How Did It All Come to This? Where Has The White House Leadership Been?
Sequestration appears inevitable at the end of this month. After thousands of man hours, uncountable presidential press conferences, endless partisan threats and agonizing expert testimony and frustration, it is coming.
Automatic budget cuts of about $45 billion to the Pentagon will land the hardest on the readiness of U.S. military forces. Whereas apologists for the White House stress it will be more in the area of major weapons programs, Army General Martin Dempsey, chairman of the Joint Chiefs of Staff disagrees.
General Dempsey told reporters last Saturday that “Some of the stuff in these big procurement accounts are already locked in for this calendar year and you just can’t touch them. That’s why readiness is going to be so dramatically affected this year.”
Change-Of-Command Ceremony in Afghanistan
His remarks came at a change-of-command ceremony in Afghanistan.
Disturbing as this all seems to the nation’s military readiness, due to political failure to avoid this dramatic action, it appears to be certain. The automatic reductions in defense and domestic programs, known as sequestration, will take effect March 1 unless Congress and President Barack Obama reach agreement on an alternative plan to reduce federal deficits.
In other words, who will blink first?
The military cuts over the remaining seven months of the fiscal year would be in the neighborhood of $45 billion, or to expand this situation over a ten-year cycle, about $500 billion. Should such sequestration remain in effect for that duration (highly unlikely), around 33 percent of the budget cuts would involve reducing the overall size of U.S. forces.
General Dempsey traveled to Afghanistan to oversee the transfer of command to Marine Corps General Joseph Dunford. He takes command of U.S. and North Atlantic Treaty Organization forces.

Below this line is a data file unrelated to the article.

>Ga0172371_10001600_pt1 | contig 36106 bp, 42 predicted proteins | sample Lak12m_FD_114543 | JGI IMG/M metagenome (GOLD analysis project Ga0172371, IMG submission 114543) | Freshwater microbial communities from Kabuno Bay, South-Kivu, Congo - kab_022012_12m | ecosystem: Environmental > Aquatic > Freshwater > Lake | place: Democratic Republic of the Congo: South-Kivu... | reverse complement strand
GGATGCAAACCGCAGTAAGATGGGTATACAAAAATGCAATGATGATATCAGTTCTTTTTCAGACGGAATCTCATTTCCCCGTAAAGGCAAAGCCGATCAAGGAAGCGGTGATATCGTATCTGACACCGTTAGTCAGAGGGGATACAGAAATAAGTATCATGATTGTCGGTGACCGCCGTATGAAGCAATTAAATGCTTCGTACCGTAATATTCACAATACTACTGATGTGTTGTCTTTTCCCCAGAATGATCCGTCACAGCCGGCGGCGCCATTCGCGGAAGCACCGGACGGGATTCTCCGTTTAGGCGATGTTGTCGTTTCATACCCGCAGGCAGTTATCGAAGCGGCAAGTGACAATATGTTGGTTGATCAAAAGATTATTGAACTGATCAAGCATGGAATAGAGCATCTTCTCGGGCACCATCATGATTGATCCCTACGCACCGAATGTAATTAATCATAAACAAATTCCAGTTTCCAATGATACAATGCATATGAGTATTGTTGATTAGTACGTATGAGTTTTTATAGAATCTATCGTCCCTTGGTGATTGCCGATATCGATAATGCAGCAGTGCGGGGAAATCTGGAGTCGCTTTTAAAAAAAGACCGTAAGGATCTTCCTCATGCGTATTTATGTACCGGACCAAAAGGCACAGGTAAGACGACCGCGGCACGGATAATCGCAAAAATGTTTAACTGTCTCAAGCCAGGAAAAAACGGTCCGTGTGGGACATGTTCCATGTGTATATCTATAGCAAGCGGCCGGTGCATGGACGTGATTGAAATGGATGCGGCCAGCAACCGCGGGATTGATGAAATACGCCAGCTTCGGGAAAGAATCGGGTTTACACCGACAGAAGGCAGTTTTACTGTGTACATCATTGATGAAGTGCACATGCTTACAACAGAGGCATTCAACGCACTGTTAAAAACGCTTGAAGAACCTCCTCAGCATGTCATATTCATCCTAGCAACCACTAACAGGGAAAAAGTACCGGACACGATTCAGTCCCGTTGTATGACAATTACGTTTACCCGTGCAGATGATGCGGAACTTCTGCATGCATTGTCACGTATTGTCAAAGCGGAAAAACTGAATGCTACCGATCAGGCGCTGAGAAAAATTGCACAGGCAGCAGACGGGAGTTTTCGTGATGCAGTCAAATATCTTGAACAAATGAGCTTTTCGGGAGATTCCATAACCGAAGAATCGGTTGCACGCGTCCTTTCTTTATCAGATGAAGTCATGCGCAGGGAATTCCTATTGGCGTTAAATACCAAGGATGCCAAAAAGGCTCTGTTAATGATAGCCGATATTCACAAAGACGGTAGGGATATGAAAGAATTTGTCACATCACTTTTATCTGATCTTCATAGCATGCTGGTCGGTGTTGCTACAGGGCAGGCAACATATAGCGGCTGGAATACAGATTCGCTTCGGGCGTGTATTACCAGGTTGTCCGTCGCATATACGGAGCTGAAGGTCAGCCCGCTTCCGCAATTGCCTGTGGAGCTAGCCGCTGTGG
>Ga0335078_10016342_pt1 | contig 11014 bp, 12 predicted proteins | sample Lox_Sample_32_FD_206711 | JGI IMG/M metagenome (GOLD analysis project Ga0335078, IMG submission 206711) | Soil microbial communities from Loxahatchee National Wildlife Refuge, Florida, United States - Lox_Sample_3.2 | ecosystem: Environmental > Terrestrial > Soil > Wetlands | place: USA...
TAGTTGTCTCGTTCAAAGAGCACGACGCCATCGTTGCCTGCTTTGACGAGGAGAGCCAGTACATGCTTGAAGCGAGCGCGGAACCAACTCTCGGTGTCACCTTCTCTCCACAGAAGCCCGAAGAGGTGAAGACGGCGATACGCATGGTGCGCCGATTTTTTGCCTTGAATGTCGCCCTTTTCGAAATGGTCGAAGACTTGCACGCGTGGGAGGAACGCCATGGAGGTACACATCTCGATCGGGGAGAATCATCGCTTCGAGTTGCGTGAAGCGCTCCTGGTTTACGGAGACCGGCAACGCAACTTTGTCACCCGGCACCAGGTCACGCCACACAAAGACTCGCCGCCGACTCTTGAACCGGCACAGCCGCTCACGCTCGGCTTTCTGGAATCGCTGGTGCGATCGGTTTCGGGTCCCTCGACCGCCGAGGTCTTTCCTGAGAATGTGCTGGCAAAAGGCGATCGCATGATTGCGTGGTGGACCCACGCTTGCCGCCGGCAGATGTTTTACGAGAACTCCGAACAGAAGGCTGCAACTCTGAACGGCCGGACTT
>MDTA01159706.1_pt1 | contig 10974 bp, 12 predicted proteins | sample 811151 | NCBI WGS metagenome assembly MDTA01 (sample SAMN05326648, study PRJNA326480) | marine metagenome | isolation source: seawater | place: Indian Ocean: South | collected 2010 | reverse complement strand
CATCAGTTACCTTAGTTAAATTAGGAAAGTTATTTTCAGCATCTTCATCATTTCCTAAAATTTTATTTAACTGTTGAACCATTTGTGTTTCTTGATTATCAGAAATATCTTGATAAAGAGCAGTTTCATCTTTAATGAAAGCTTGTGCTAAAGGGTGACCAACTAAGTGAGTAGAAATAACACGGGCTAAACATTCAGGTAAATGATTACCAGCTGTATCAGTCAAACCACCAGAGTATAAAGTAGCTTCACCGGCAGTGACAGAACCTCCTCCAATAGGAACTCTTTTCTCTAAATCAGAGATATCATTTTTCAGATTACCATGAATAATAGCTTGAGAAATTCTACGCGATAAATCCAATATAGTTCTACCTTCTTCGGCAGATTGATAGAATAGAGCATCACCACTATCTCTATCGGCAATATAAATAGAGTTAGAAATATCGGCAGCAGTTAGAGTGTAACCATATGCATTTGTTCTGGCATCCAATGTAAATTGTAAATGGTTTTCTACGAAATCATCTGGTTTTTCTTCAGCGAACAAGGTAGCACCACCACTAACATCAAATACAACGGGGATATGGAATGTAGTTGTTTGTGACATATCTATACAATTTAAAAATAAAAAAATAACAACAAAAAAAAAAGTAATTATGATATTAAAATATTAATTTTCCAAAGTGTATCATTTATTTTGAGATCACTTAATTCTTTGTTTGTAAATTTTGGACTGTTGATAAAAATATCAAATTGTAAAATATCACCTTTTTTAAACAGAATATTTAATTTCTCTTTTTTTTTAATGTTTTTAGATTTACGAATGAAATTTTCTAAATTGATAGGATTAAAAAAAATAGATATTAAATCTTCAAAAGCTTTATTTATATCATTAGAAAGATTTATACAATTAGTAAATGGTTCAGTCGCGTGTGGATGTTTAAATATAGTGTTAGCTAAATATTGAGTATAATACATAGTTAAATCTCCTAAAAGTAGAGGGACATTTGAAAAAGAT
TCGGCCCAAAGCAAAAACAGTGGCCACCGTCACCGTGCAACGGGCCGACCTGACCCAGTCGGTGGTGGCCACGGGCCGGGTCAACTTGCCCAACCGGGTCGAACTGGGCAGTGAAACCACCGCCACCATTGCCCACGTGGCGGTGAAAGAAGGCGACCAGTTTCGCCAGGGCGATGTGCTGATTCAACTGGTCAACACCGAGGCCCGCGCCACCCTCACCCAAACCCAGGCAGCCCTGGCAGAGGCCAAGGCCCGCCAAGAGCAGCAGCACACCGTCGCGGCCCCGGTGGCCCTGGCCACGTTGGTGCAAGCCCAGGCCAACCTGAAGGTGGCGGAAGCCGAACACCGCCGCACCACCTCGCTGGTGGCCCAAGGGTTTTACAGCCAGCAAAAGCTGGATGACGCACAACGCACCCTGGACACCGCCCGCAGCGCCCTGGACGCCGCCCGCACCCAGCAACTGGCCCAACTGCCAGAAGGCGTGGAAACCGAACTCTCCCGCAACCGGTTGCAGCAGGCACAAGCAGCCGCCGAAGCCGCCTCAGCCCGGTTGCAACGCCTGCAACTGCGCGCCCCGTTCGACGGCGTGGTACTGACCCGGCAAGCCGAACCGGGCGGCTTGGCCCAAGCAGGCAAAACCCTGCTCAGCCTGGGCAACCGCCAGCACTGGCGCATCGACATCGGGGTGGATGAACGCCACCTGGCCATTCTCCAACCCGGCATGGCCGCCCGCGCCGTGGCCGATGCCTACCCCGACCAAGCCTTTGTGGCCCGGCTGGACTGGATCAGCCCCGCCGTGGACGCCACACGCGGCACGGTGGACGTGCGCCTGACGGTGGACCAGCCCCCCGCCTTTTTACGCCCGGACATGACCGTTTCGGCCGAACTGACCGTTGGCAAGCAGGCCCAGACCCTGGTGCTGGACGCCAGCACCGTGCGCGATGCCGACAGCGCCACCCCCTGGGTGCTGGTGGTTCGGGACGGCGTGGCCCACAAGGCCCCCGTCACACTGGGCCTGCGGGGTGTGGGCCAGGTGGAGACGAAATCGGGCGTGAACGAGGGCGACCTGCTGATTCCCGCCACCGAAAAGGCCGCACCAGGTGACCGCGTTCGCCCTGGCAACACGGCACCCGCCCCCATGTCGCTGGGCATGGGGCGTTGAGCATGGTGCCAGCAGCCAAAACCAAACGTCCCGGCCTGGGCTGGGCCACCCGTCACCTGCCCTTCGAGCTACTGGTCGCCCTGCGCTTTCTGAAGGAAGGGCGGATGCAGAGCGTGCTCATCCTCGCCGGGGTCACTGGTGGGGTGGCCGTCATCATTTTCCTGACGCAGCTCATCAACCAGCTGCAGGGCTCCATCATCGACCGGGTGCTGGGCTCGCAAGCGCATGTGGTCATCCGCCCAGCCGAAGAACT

Dunford replaced Marine Corps General John Allen who is the president’s choice to become Supreme Allied Commander of NATO and U.S. Forces in Europe. That nomination must be ratified by the Senate which was briefly delayed due to the general’s correspondence with a Florida woman that was briefly investigated.
No Wrongful Acts Were Uncovered
Dempsey noted that besides the sequestration fiscal nightmare, Pentagon budget planners must face the reality of $487 billion over 10 years in reductions from planned spending mandated by the 2011 Budget Control Act.
That includes additional temporary spending measures expiring March 27 that could be extended by Congress.
The entire situation within the military’s fiscal planning is unlike any seen in the history of the United States armed forces. The stark fact that an actual budget has not been passed in the Senate the last four fiscal years has brought the nation’s military to the brink of dangerous and ongoing cuts that will dramatically change the face of the nation’s defense strategies.
President Obama…Take Charge!
There are approximately eight days for Congress and the president to resolve a crisis that has been building steadily for the last four years.
Who’s in charge here? Anyone?